That evening, as I was looking for a quick dinner solution, my two-year-old began climbing in the refrigerator – trying to help.  After asking her a couple of times to stay out of the fridge, she climbed in once again, and this time dumped orange juice all over, coating every drawer, shelf, and everything on them with a sticky, orange coating.  So, I punished her and sent her to her room so she could stay out of trouble while I cleaned up the mess. As I cleaned, I started to feel bad about punishing her when she was just trying to help.  About then, I heard a noise behind me.  I turned to see that she had not only come out of her room and back downstairs but had climbed on top of her little table and was pushing the buttons on my cell phone!  This was the parenting moment in which a good parent might say a quick prayer or count to ten.  I didn’t do either…and I neglected to use every bit my friend’s good advice. 

I yelled some sort of lecture, and demanded that she get back in her room “Right Now”!  After I had calmed down, and she was back in her room, it occurred to me – if she was playing with my cell phone she could have called someone!  How embarrassing would that be – for someone I know to hear me having a bad-parenting moment.  What would the other MOPS moms think of that?  What if the voicemail at my husband’s office had picked up!  People might start to think that I’m not the Nicest Mom on the Block after all! 

So, with humility and regret, I looked at the outgoing calls on my phone.  Indeed, she had made a call.  It was to my cousin, fellow MOPS mom – my table leader.  Thankfully, as a fellow mom, she understood (hopefully giggled but we were corresponding over email so I can’t be sure) and said that she knew it wasn’t an intentional phone call when she heard “go to your room” being yelled in the background.  So, there it was.  I had failed to use my good-parenting skills and was being held accountable for my actions.  It wasn’t my husband’s co-workers, but I wouldn’t want for anyone to hear me parent like that!  My goodness, what if she had called my friend at Moms In Need of Mercy?  I would be the topic of her next blog for sure – “A Mom Greatly In Need of Mercy”.

So, I begin the process of self-reflection, and have to smile in awe of the creative ways God answers prayer.  After all, I was the one who asked Him to help me be a better mom!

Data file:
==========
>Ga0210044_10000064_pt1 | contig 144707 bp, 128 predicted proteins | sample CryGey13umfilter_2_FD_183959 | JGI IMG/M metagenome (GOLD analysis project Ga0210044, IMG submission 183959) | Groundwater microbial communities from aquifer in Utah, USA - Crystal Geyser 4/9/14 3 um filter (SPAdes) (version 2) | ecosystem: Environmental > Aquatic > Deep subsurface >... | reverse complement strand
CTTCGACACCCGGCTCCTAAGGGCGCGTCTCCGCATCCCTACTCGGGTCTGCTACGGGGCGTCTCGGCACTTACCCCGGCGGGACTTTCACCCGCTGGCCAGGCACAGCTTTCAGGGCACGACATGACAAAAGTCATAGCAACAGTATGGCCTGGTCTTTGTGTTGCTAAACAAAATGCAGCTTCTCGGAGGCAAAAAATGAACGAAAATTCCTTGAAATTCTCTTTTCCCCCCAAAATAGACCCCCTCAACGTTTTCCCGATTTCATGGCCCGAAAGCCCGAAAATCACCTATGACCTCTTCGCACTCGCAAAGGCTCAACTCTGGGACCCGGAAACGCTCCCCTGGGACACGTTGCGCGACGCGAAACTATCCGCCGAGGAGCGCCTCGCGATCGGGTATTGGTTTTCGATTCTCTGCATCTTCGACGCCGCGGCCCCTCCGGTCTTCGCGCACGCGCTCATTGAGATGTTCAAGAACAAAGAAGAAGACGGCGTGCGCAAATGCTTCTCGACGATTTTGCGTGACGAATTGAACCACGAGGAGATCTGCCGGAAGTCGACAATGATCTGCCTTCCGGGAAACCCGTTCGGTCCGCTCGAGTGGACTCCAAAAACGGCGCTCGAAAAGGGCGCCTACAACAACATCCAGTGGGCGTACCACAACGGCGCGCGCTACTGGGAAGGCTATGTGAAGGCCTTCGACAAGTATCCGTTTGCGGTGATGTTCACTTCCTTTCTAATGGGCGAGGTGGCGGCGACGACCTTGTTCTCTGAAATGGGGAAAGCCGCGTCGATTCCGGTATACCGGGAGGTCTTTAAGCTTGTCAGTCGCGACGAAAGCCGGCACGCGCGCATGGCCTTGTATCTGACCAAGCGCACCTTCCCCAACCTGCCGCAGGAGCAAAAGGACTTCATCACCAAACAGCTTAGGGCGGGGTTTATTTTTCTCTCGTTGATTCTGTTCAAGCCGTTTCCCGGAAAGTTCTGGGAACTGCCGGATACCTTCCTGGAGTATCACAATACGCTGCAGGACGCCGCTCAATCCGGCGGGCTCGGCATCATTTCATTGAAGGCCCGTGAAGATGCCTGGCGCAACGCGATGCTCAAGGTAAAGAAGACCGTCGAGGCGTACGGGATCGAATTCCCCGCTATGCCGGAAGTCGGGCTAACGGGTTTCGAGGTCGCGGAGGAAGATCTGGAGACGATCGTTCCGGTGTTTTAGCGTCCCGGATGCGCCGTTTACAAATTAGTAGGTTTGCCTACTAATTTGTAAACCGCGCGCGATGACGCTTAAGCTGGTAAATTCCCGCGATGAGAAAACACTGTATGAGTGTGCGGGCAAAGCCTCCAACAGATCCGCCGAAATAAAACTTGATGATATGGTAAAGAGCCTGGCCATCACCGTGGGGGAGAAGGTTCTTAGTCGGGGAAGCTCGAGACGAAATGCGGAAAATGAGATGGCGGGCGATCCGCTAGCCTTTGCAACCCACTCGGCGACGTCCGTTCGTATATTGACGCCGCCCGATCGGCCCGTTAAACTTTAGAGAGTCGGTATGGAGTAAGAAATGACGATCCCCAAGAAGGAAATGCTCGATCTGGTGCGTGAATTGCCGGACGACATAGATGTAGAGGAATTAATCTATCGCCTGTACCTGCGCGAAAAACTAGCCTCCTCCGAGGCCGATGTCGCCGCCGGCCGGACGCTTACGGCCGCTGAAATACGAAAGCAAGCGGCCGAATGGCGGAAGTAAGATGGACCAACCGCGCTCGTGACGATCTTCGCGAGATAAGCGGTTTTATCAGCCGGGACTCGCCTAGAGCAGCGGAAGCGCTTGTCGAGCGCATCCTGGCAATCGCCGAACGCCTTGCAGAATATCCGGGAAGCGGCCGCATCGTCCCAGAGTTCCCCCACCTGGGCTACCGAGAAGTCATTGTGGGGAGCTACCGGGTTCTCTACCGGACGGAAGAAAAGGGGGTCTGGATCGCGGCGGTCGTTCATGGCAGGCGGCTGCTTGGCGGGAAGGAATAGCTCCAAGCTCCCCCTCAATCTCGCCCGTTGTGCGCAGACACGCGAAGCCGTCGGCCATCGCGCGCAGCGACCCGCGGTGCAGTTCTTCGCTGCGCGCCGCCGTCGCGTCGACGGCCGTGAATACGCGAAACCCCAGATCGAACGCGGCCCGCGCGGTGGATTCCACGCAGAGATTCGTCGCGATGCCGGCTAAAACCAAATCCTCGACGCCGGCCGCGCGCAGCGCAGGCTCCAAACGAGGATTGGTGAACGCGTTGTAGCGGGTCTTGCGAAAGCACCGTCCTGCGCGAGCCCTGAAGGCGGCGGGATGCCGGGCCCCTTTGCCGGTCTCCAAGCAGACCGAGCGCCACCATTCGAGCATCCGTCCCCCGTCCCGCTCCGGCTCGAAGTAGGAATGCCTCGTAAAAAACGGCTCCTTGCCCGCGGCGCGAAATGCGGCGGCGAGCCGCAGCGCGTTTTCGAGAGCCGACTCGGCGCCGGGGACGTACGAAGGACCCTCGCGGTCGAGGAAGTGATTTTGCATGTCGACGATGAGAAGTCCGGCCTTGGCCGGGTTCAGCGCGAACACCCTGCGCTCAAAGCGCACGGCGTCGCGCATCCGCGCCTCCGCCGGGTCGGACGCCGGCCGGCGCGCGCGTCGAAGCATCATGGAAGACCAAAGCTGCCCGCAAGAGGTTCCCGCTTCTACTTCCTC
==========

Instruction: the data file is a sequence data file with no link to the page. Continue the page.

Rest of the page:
Spare Change?

It seems that businesses are finding increasingly creative ways to make a little extra profit.  Rather than scare customers off by raising the cost of the Big Mac, our favorite, American burger stop has tacked on an additional fee for eating in – looks to be about 5% of the total purchase.  Now, as a parent of two rambunctious children who love to make messes and play for extended amounts of time in the indoor play place, it seems to be a fair tax.  However, I’m not so sure that more domesticated folks stopping in for a quick lunch would find this to be a good deal, especially considering that it isn’t a known cost – it just appears on the receipt as an extra tax item.  I have to wonder where this tax is allocated and why we have not been more informed of its existence.  I’m not too worried about the extra $.50 on my receipt, but I do have to wonder what will happen when other companies choose to follow suit?  This is somewhat reminiscent of the exponential growth of the American tip jar.  Are we going to pay $5 for a coffee, $1 tip, and a 5% tax to sit in our favorite coffee shop?  Hmmm, maybe so.

Kids Remember

Kids don’t remember that you didn’t have a lot of money, they remember that you were there when they needed you.

Kids don’t remember that you left the dishes in the sink, they remember that you sat with them and spent time together in the evening.

Kids don’t remember that you let the grass get a little too long, they remember rolling down soft, flowing hills of green.

Kids don’t remember how fancy their things were, but they will remember that you loved them and provided for them.

Kids don’t remember everything you say, but they will be affected by it and even more so by what you do.

Kids are not critical, they will love you for who you are, so be the best person that you can be – for them.  They will remember that!